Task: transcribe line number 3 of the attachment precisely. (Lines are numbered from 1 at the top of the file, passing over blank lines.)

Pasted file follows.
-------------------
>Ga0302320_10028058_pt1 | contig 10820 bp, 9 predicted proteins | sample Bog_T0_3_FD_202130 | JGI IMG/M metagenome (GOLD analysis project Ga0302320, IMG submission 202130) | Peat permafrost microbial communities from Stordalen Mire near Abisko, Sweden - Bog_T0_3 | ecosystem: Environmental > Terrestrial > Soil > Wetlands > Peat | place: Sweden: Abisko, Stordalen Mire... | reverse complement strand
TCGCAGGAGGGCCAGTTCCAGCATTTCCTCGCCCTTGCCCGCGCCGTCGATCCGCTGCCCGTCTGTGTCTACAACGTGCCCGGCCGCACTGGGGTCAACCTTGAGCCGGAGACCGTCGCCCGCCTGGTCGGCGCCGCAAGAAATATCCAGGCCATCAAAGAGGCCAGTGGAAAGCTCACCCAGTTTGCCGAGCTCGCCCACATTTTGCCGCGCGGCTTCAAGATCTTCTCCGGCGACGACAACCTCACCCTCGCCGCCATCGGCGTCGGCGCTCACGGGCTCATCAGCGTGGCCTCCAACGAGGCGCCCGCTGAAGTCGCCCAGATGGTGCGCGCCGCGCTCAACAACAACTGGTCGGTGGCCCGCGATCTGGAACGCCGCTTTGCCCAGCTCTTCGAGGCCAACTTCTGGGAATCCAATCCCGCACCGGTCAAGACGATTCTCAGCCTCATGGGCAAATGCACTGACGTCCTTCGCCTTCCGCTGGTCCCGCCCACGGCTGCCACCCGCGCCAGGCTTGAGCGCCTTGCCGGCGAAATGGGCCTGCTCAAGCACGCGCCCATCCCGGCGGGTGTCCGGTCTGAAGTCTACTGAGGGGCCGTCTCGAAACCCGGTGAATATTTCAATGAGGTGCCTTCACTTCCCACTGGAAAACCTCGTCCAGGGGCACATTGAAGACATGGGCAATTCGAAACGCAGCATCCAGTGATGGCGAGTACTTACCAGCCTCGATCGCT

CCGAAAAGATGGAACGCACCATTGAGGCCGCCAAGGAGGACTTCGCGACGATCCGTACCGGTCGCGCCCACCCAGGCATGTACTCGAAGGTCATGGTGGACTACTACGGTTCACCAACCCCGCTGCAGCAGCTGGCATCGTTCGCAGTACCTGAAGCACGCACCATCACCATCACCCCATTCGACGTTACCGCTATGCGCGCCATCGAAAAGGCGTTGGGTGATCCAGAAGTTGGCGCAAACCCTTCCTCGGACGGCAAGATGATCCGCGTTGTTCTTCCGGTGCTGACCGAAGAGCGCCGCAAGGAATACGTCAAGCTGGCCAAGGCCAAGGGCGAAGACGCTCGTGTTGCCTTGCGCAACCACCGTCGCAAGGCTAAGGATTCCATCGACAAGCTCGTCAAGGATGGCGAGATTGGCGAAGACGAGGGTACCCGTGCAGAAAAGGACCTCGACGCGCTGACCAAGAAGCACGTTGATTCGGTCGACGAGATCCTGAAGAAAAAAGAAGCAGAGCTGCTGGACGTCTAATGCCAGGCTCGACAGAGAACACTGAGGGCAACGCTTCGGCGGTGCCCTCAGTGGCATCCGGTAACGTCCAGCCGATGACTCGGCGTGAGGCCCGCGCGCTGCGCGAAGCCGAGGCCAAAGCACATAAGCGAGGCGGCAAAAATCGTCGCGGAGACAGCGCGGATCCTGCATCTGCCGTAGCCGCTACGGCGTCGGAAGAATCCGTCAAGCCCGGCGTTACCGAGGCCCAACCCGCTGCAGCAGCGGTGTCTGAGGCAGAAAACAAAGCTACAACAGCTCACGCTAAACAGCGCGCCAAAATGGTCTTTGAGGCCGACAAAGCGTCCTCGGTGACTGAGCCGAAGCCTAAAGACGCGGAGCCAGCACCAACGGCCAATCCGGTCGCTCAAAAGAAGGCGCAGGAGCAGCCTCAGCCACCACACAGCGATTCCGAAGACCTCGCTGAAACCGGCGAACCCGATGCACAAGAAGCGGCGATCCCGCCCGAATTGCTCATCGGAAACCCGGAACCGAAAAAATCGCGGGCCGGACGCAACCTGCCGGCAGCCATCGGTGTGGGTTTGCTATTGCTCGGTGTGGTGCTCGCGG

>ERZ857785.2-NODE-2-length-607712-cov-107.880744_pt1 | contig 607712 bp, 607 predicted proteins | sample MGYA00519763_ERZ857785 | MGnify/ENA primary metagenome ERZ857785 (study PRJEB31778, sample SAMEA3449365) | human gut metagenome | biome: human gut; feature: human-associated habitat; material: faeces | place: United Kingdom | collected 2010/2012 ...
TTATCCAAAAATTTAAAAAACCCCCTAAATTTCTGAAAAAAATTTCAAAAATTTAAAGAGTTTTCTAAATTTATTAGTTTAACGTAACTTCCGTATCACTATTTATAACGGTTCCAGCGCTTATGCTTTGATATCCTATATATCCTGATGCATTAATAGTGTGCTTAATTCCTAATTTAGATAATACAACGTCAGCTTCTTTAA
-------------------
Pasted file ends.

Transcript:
CCGAAAAGATGGAACGCACCATTGAGGCCGCCAAGGAGGACTTCGCGACGATCCGTACCGGTCGCGCCCACCCAGGCATGTACTCGAAGGTCATGGTGGACTACTACGGTTCACCAACCCCGCTGCAGCAGCTGGCATCGTTCGCAGTACCTGAAGCACGCACCATCACCATCACCCCATTCGACGTTACCGCTATGCGCGCCATCGAAAAGGCGTTGGGTGATCCAGAAGTTGGCGCAAACCCTTCCTCGGACGGCAAGATGATCCGCGTTGTTCTTCCGGTGCTGACCGAAGAGCGCCGCAAGGAATACGTCAAGCTGGCCAAGGCCAAGGGCGAAGACGCTCGTGTTGCCTTGCGCAACCACCGTCGCAAGGCTAAGGATTCCATCGACAAGCTCGTCAAGGATGGCGAGATTGGCGAAGACGAGGGTACCCGTGCAGAAAAGGACCTCGACGCGCTGACCAAGAAGCACGTTGATTCGGTCGACGAGATCCTGAAGAAAAAAGAAGCAGAGCTGCTGGACGTCTAATGCCAGGCTCGACAGAGAACACTGAGGGCAACGCTTCGGCGGTGCCCTCAGTGGCATCCGGTAACGTCCAGCCGATGACTCGGCGTGAGGCCCGCGCGCTGCGCGAAGCCGAGGCCAAAGCACATAAGCGAGGCGGCAAAAATCGTCGCGGAGACAGCGCGGATCCTGCATCTGCCGTAGCCGCTACGGCGTCGGAAGAATCCGTCAAGCCCGGCGTTACCGAGGCCCAACCCGCTGCAGCAGCGGTGTCTGAGGCAGAAAACAAAGCTACAACAGCTCACGCTAAACAGCGCGCCAAAATGGTCTTTGAGGCCGACAAAGCGTCCTCGGTGACTGAGCCGAAGCCTAAAGACGCGGAGCCAGCACCAACGGCCAATCCGGTCGCTCAAAAGAAGGCGCAGGAGCAGCCTCAGCCACCACACAGCGATTCCGAAGACCTCGCTGAAACCGGCGAACCCGATGCACAAGAAGCGGCGATCCCGCCCGAATTGCTCATCGGAAACCCGGAACCGAAAAAATCGCGGGCCGGACGCAACCTGCCGGCAGCCATCGGTGTGGGTTTGCTATTGCTCGGTGTGGTGCTCGCGG